Thursday, April 28, 2011


Skirt around the sin of circling around a skirt, that soft cleft—a little Latin chin, a little original sin—I sin, I swear I did, and still I win—despite your theft.

Every song worth singing is blue but nothing about the poet's “I” cools the tune; the guy that saw you pissing in your wishing well swears he won't tell; still, why do you keep on hidin' that hidden devil so long up your flue?

I sees it through each and every day; then I throw it, toss it, let it drift away and it's gone, long gone—anyway—in all its inconceivably allusive staying on or maybe coming back in the chorus of some cheesy folk singer's cheesy folk song.

My memory of it—and you—is gone, yet the words I write are still trying to kill you over and over—and again—can only reach out further into the pain in the ass that you continue to become, a stain on the world I wiped, I washed, and wrung out to dry (still gardening at night).

Because that skunk you always were, it seems to me, the pug hiding its white stripe in all that black, came skulking up to spray and you stunk up the place with all your grip-less gripe in gray and endless abandoning of your you and he and I.

From love to lacklove, juice to must, and justice to dust in 60 seconds; you keep on waving goodbye but never leave.


Friday, April 22, 2011


 (An historical literary meditation dedicated to the followers of Virgil Parthenias, my double, my doppelgänger, literary parents and siblings, secret sharer, inspiration and copyist, – mon semblable, – mon frère! Frank Andrick, Gérard de Nerval...Nadar, Rodin...)

Cranial Nadar’s framed Nerval will sleep in my true dreams from this day on, defamed, the way the road is a kind of life confused with the night. Rodin smoothed such beauty out of hand and cold stone while Nerval’s fever revealed, in a peal of leprous bells, ravens sleeping in the tower struck down. That collapsing of ear and door, of rank and file, rood and pillar,  the livelong day in the nick of time, in the might of our kinship and piss.

Then the resurrection. No peut-être’s ruse to be surrendered back and forth regardless of the heart’s needles. Further from the center, along the city’s margin, the double’s pen creeps up and down to Hell and back between the drunk, the dawdling, and the debauched, wishing on the vaginal star that came and took him down off of the Rue de la Vieille-Lanterne, careful not to destroy anyone in its path.

Justicia is armed against them, arms them against Misericordia’s staying hand. Handy that, yesterday’s excuse of precedent as a philosophical platform for taking arms against a sea of have-nots, hoping to take something home, and harming them once again with desperation’s helping hand slap. “Don’t touch that!” gavels the judge, regarding the flimsy points of law, “you might break it.”

Alone with the night and a princess’ broomstick, the geography of the city betrays you at last. A descent to end the circling, you dangle between Heaven and the deep blue pavement: hands nailed to a cross, yesterday's god couldn’t get down to help you either up to or down from. Our Lady of Enlightenment put you too rudely out of doors that night, your taunting aunt Ada has her note.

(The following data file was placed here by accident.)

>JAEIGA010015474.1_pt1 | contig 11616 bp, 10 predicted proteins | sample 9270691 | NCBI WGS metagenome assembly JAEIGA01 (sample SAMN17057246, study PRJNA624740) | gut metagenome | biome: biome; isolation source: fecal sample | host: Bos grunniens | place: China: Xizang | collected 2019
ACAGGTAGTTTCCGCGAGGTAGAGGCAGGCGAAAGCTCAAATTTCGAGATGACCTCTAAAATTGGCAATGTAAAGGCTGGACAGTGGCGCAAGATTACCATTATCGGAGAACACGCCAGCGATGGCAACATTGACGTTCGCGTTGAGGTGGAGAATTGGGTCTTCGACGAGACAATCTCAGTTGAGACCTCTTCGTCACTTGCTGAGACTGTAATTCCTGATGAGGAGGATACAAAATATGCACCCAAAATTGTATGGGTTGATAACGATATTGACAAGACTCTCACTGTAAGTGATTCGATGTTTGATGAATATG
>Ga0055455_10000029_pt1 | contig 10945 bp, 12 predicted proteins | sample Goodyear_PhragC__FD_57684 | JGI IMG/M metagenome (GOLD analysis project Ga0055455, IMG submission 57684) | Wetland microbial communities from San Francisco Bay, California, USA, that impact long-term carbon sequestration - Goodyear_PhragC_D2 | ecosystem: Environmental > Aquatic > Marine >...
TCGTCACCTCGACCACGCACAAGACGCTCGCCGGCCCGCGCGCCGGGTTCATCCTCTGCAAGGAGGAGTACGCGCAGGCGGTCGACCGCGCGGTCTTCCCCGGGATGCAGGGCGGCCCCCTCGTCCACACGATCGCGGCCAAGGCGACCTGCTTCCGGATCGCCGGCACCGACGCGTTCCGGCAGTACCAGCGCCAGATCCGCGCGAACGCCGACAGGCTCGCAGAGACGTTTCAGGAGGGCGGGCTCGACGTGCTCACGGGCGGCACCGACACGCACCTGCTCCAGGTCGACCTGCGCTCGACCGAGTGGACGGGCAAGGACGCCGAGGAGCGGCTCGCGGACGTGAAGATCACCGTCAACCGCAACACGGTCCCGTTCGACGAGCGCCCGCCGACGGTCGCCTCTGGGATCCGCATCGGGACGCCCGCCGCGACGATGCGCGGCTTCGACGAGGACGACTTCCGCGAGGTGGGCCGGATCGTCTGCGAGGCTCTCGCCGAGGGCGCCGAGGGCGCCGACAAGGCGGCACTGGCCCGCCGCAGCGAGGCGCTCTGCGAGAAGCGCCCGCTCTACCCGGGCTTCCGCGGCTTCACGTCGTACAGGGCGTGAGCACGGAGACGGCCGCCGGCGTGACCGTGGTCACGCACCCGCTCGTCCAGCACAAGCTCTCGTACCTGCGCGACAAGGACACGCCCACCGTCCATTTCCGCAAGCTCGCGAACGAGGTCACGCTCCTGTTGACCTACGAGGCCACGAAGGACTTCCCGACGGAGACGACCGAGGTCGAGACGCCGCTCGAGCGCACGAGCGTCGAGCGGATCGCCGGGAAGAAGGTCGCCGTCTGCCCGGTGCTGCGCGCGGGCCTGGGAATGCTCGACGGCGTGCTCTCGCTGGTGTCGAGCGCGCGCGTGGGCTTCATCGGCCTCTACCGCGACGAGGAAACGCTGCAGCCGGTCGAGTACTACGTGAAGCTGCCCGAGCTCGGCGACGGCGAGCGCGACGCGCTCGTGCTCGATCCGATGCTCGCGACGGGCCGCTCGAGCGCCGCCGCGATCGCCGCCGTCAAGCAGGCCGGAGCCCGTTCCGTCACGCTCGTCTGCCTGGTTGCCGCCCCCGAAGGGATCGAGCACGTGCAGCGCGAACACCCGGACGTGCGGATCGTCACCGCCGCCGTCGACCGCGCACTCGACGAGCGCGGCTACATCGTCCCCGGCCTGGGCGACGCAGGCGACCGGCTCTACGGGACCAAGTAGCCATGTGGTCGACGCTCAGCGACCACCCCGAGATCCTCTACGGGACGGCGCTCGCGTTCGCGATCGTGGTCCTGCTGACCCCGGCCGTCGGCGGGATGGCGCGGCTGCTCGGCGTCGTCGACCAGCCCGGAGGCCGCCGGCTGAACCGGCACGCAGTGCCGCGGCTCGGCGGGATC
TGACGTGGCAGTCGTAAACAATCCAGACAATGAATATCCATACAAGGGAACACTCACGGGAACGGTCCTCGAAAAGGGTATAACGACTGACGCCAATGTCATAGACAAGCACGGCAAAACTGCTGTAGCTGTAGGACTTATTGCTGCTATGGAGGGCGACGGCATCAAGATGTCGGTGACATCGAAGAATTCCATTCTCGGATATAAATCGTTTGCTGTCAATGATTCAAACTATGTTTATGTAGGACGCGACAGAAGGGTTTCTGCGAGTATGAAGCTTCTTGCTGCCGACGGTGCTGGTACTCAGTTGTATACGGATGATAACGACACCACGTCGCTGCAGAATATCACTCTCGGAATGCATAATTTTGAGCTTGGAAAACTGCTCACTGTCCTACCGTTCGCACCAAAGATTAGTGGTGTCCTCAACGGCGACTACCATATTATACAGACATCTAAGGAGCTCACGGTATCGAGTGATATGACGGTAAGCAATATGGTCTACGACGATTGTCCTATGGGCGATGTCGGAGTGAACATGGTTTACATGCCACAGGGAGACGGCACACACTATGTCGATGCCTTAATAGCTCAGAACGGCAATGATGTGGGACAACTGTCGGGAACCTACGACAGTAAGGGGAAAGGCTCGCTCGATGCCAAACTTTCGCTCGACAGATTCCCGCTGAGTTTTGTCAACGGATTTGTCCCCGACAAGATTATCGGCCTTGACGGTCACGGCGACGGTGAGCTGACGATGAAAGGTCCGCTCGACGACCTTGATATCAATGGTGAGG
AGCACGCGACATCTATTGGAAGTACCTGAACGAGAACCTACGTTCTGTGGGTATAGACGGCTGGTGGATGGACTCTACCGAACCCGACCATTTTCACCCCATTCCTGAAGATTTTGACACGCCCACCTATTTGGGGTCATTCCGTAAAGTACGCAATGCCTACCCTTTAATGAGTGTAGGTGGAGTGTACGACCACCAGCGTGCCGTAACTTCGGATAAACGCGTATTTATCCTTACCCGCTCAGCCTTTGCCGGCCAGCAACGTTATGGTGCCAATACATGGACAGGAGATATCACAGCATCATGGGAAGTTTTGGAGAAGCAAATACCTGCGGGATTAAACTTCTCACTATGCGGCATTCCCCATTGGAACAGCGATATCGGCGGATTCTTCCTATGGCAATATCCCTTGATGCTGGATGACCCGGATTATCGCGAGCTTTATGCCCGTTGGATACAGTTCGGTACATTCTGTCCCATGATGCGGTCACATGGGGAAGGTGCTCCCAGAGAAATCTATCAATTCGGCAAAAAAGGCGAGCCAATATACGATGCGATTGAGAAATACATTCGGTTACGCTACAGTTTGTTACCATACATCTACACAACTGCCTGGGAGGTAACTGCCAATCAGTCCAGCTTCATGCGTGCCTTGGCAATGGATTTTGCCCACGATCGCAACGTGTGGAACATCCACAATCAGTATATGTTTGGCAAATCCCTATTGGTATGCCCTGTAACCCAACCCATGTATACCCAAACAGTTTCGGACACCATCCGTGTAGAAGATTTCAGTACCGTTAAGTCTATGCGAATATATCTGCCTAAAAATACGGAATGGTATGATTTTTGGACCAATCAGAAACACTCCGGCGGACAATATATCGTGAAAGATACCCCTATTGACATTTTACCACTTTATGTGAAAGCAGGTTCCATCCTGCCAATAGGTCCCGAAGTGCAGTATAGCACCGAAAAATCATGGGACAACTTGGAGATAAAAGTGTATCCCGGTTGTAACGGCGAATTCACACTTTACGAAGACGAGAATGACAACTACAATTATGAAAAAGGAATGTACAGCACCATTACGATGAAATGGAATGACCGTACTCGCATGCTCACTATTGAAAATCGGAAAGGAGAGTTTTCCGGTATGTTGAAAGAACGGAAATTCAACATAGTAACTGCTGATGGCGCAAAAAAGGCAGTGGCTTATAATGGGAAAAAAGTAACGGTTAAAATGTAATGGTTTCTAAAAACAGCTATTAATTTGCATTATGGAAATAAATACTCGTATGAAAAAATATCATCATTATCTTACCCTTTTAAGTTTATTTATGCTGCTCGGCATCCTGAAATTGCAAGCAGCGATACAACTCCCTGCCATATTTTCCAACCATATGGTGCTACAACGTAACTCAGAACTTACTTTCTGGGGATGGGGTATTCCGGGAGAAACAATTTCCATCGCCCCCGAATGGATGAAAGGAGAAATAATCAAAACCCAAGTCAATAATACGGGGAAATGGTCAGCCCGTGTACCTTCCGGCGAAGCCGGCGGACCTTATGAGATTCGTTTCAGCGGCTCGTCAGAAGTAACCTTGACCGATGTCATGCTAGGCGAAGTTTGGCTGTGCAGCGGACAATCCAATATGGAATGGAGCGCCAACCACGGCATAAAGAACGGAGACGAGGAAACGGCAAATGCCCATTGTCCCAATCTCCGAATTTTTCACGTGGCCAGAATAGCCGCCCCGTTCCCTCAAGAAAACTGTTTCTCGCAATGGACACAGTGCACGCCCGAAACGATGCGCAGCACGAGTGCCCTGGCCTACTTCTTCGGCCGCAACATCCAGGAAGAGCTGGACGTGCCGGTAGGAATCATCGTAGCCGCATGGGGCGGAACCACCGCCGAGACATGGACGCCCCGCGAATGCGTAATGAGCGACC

Merde!” you said, “the mere gawking of this madre dei corvi cawing will be the death of me.”  And it was. You saw to it with the saw-toothed practitude of the night both black and white.

The final gripe upon your pyre will be male, your lame coffin-brother’s translation from sloppy Montmartre to Père Lachaise. Death, the ultimate double. Finally to your grassy knoll of impacted cranial worms as they translate you back to solitude. The world will always have its regrets for being made in man’s image. You, and all of the followers of Virgil, will have Febilia’s fire and the night to make it shine.


Friday, April 8, 2011


(For Jeff & Karolina and also for Magdalena, Chris and Anna)

“When you live in a place, you must eat the bread of the people.”
–Jeff Gburek

Will the Mad Hatnik ever relinquish his hoary grip on our hearts? He is a fickle fiend who desires his own undoing above all other enterprises. He met the Devil at the crossroads—Zürich, by chance, when his flights were rerouted—and had no need to sell his soul, having recognized in himself his own single double indemnity policy’s sole and only beneficiary.

Hitchhiking back to Algeria, by way of Abernathy, he consoled himself with erotic daydreams and vodka suppositories. However, even in this he was not alone. Alhambra Akhmatova, his accomplice, has laid the road bare by vanishing again and again into imaginary existence. The very trees trembled at the power of the misadventures that they silently vowed never to actually have.

And lies? He could tell nothing else, not even time, and yet his cell phone bloomed yellow and blue in the sun through cracks that led, all too predictably, to the underworld.

Yet suicide might actually be a way, so say I and James Hogg, of rooting out the Devil’s truffle. However—no, not “but,” anything but “but”—however, descent was unnecessary for this, our land, turned out to be that of the dead, a salvific portal to all places, a Slavonic city of the central plain, so necessary to the nomads of the steppes and the rioters of ’56, a place of heartening renewal, where union is celebrated from the bottom of beer glasses upwards, where love cannot matter and, devoid of matter, is ever so lovely.

Craven indeed is that helpless double who cannot look himself in the eye, buy at least half of his own soul, ring his imaginary lady’s finger, smile at the camera, doff his hat, and save himself through the suicide of a lady’s man.


Zwariowany Kapelusznik by Lee Foust